Recurrence rates following successful surgery varies from different centres but can account for as high as 30% of all Nissen Fundoplications over time.
Despite the fact that nowhere in surgery the pre-operative patient is more thoroughly evaluated and surgeons strictly adhere to the indications for surgery, as well as following all mandatory surgical steps, an increase in re-do hiatus hernia repairs has been documented in almost every major high volume centre where surgery of the upper G.I.T. has been performed.
A successful approach to anti-reflux surgery requires that the surgeon must have a clear understanding of the pathophysiology of gastro-esophageal reflux disease and of the complex, contributing anatomical factors, anomalies and their mechanical sequels.
A critical analysis of the reasons for recurrence of hernias demonstrates the fact that the majority of failures can be attributed to crural disruption.
This prompted me to compile a video in which I will highlight the reasons why anti-reflux surgery fails, and how failures can be avoided.
Meticulous surgical technique is the surest way to prevent recurrence and this will be highlighted in the compilation video that follows a presentation on the pathophysiology, anatomy, anomalies, patient selection, choice of suture material and mandatory surgical steps.
The video will begin with the O R setup, and emphasis will be placed on the importance of the positioning of the patient on the O R table, the direction of the trochar placements, and the positioning of the surgical team and the scrub assistant.
The surgery will be completed with the assistance of only one surgical assistant -camera operator, focusing on the relevant anatomy and anatomical variations and will illustrate how to effectively perform a Nissen Fundoplication, using a chronologically ordered approach, minimising unnecessary movements. All mandatory technical steps, including the three crucial steps, will be demonstrated, namely:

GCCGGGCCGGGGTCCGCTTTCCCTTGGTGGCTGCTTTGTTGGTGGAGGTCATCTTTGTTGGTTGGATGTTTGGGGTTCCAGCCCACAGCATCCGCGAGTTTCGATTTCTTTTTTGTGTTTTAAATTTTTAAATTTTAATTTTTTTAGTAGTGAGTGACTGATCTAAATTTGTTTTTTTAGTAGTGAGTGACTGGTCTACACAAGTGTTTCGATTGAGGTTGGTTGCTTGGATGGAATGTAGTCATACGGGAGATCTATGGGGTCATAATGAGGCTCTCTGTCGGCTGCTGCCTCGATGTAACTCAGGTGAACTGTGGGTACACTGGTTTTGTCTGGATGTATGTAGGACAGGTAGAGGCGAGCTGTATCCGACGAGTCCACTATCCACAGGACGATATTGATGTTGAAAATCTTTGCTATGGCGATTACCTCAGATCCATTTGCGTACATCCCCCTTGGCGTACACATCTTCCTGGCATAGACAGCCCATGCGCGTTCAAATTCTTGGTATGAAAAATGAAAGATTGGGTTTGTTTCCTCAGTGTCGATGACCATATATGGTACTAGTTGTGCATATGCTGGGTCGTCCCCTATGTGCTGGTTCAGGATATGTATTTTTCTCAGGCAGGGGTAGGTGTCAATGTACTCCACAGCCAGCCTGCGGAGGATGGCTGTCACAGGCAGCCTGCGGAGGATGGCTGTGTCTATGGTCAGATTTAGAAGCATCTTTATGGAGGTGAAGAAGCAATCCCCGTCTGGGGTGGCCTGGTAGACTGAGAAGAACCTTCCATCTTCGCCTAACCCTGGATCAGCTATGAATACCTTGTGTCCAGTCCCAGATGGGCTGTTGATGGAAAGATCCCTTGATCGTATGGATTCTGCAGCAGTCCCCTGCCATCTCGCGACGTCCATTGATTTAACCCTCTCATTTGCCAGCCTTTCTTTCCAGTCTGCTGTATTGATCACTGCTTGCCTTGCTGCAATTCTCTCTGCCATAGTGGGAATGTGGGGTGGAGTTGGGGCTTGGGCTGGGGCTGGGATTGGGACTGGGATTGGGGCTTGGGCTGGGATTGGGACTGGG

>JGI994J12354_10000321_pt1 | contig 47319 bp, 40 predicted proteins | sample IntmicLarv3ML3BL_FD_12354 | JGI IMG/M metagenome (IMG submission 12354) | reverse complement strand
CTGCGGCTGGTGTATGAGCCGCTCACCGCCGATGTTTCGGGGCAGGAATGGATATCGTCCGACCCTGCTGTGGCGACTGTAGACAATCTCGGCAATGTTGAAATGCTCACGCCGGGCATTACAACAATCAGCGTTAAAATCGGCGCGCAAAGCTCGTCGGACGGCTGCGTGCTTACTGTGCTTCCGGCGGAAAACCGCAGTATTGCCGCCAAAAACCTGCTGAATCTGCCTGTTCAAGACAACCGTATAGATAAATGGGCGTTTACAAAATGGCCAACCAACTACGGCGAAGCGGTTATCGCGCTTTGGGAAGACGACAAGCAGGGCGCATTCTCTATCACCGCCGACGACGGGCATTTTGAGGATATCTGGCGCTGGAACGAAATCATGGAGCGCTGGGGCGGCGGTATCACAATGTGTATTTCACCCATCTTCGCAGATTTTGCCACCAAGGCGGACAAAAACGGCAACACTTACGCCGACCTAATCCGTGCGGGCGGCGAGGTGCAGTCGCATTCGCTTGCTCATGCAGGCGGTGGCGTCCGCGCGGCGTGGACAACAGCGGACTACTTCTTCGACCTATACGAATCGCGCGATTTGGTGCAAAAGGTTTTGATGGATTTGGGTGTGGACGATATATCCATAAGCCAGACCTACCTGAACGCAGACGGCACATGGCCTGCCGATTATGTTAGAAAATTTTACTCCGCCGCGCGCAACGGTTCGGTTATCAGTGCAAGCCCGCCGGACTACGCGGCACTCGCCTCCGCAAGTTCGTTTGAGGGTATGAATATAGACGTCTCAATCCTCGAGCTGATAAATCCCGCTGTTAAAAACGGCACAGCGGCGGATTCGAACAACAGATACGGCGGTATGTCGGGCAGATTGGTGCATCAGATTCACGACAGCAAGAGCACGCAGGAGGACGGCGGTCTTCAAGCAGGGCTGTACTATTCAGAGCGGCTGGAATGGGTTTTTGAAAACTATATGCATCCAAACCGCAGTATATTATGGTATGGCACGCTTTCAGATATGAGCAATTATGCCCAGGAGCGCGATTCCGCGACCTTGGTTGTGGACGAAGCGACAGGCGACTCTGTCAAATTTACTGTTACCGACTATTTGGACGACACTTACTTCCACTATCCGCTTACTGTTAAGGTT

– The return of the intra-abdominal esophagus, and ensuring that it remains intra-abdominally.
– The reconstruction of the crural support
– The reproduction of a competent L.E.S, proximal to the gastro-esophageal junction. This Fundoplication, or new sphincter must provide a competent barrier to gastro-esophageal reflux whilst allowing effective esophageal clearance and remain intact and in place below the diaphragm.
Although only Type I and type III hernias are seen in this video it is important to understand that the techniques and principles are relevant to all four types of hernias.
The take-away messages are:
The surgeon must realise that:
– An in depth knowledge of the pathophysiology, anatomy and anomalies is imperative.
– They must be well trained in laparoscopic surgical techniques.
– They must adhere strictly to all indications for surgery and follow all surgical principles.
– Not all patients who qualify for surgery should be offered a surgical repair.
– Re-do surgery should preferably be performed in high volume upper G.I.T. surgical units.
– Despite the surgeon’s best efforts and compliance to all surgical principles –
UNFORTUNATELY RECURRENCES DO OCCUR!